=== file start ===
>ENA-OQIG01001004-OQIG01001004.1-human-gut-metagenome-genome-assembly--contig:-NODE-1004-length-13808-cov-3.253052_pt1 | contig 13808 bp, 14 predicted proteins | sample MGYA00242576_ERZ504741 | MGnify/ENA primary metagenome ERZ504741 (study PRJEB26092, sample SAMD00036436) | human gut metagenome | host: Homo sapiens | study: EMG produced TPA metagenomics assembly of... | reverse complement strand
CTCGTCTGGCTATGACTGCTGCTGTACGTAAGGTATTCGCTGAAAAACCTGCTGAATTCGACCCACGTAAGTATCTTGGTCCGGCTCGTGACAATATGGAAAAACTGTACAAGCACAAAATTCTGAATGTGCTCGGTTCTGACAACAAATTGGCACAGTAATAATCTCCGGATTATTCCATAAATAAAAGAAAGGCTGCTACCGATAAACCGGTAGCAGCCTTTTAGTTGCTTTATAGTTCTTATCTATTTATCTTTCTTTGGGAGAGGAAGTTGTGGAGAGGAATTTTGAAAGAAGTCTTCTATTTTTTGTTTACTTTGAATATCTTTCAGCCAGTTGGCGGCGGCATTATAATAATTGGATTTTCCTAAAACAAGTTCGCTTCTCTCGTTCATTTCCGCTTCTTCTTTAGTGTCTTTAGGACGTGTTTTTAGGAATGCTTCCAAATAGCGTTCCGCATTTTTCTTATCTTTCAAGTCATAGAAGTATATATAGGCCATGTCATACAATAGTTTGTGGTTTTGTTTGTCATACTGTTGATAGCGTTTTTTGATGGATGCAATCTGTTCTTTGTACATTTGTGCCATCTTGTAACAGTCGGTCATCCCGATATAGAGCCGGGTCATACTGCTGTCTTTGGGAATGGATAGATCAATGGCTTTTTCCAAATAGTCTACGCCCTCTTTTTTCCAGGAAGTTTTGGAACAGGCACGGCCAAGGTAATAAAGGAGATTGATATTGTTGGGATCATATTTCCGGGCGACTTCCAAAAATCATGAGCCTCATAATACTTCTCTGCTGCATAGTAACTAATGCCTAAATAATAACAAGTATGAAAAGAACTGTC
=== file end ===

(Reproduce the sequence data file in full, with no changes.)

>ENA-OQIG01001004-OQIG01001004.1-human-gut-metagenome-genome-assembly--contig:-NODE-1004-length-13808-cov-3.253052_pt1 | contig 13808 bp, 14 predicted proteins | sample MGYA00242576_ERZ504741 | MGnify/ENA primary metagenome ERZ504741 (study PRJEB26092, sample SAMD00036436) | human gut metagenome | host: Homo sapiens | study: EMG produced TPA metagenomics assembly of... | reverse complement strand
CTCGTCTGGCTATGACTGCTGCTGTACGTAAGGTATTCGCTGAAAAACCTGCTGAATTCGACCCACGTAAGTATCTTGGTCCGGCTCGTGACAATATGGAAAAACTGTACAAGCACAAAATTCTGAATGTGCTCGGTTCTGACAACAAATTGGCACAGTAATAATCTCCGGATTATTCCATAAATAAAAGAAAGGCTGCTACCGATAAACCGGTAGCAGCCTTTTAGTTGCTTTATAGTTCTTATCTATTTATCTTTCTTTGGGAGAGGAAGTTGTGGAGAGGAATTTTGAAAGAAGTCTTCTATTTTTTGTTTACTTTGAATATCTTTCAGCCAGTTGGCGGCGGCATTATAATAATTGGATTTTCCTAAAACAAGTTCGCTTCTCTCGTTCATTTCCGCTTCTTCTTTAGTGTCTTTAGGACGTGTTTTTAGGAATGCTTCCAAATAGCGTTCCGCATTTTTCTTATCTTTCAAGTCATAGAAGTATATATAGGCCATGTCATACAATAGTTTGTGGTTTTGTTTGTCATACTGTTGATAGCGTTTTTTGATGGATGCAATCTGTTCTTTGTACATTTGTGCCATCTTGTAACAGTCGGTCATCCCGATATAGAGCCGGGTCATACTGCTGTCTTTGGGAATGGATAGATCAATGGCTTTTTCCAAATAGTCTACGCCCTCTTTTTTCCAGGAAGTTTTGGAACAGGCACGGCCAAGGTAATAAAGGAGATTGATATTGTTGGGATCATATTTCCGGGCGACTTCCAAAAATCATGAGCCTCATAATACTTCTCTGCTGCATAGTAACTAATGCCTAAATAATAACAAGTATGAAAAGAACTGTC